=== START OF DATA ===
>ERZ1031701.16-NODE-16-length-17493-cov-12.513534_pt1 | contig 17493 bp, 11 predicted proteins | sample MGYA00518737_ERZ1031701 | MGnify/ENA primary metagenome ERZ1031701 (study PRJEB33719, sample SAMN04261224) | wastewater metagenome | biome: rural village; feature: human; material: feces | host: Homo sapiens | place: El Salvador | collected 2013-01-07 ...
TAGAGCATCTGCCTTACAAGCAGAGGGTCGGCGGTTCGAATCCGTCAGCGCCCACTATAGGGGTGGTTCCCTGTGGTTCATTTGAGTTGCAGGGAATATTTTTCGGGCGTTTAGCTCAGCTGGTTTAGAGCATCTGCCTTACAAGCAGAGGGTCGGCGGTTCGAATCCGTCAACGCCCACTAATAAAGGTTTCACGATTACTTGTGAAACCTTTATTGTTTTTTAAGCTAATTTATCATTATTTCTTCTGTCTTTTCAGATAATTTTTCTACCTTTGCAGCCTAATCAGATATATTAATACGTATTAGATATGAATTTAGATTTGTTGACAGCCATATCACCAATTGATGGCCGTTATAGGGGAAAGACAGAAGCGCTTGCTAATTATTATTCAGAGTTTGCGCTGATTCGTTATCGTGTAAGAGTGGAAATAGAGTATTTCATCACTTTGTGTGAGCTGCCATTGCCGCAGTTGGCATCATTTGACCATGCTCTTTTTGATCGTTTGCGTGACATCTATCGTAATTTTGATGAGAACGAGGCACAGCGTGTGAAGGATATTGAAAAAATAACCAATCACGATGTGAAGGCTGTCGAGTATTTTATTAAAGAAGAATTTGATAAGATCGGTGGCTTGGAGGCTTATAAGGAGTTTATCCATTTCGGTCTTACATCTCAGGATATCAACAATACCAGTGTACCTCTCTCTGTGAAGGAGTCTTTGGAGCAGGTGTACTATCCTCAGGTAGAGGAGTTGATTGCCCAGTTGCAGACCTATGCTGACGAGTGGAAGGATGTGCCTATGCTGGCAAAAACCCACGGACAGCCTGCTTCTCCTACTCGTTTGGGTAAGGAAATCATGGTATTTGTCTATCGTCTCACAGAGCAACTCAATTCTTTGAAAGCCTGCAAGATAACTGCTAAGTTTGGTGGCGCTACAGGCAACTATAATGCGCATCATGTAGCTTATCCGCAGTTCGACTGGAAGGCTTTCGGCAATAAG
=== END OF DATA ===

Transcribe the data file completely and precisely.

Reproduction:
>ERZ1031701.16-NODE-16-length-17493-cov-12.513534_pt1 | contig 17493 bp, 11 predicted proteins | sample MGYA00518737_ERZ1031701 | MGnify/ENA primary metagenome ERZ1031701 (study PRJEB33719, sample SAMN04261224) | wastewater metagenome | biome: rural village; feature: human; material: feces | host: Homo sapiens | place: El Salvador | collected 2013-01-07 ...
TAGAGCATCTGCCTTACAAGCAGAGGGTCGGCGGTTCGAATCCGTCAGCGCCCACTATAGGGGTGGTTCCCTGTGGTTCATTTGAGTTGCAGGGAATATTTTTCGGGCGTTTAGCTCAGCTGGTTTAGAGCATCTGCCTTACAAGCAGAGGGTCGGCGGTTCGAATCCGTCAACGCCCACTAATAAAGGTTTCACGATTACTTGTGAAACCTTTATTGTTTTTTAAGCTAATTTATCATTATTTCTTCTGTCTTTTCAGATAATTTTTCTACCTTTGCAGCCTAATCAGATATATTAATACGTATTAGATATGAATTTAGATTTGTTGACAGCCATATCACCAATTGATGGCCGTTATAGGGGAAAGACAGAAGCGCTTGCTAATTATTATTCAGAGTTTGCGCTGATTCGTTATCGTGTAAGAGTGGAAATAGAGTATTTCATCACTTTGTGTGAGCTGCCATTGCCGCAGTTGGCATCATTTGACCATGCTCTTTTTGATCGTTTGCGTGACATCTATCGTAATTTTGATGAGAACGAGGCACAGCGTGTGAAGGATATTGAAAAAATAACCAATCACGATGTGAAGGCTGTCGAGTATTTTATTAAAGAAGAATTTGATAAGATCGGTGGCTTGGAGGCTTATAAGGAGTTTATCCATTTCGGTCTTACATCTCAGGATATCAACAATACCAGTGTACCTCTCTCTGTGAAGGAGTCTTTGGAGCAGGTGTACTATCCTCAGGTAGAGGAGTTGATTGCCCAGTTGCAGACCTATGCTGACGAGTGGAAGGATGTGCCTATGCTGGCAAAAACCCACGGACAGCCTGCTTCTCCTACTCGTTTGGGTAAGGAAATCATGGTATTTGTCTATCGTCTCACAGAGCAACTCAATTCTTTGAAAGCCTGCAAGATAACTGCTAAGTTTGGTGGCGCTACAGGCAACTATAATGCGCATCATGTAGCTTATCCGCAGTTCGACTGGAAGGCTTTCGGCAATAAG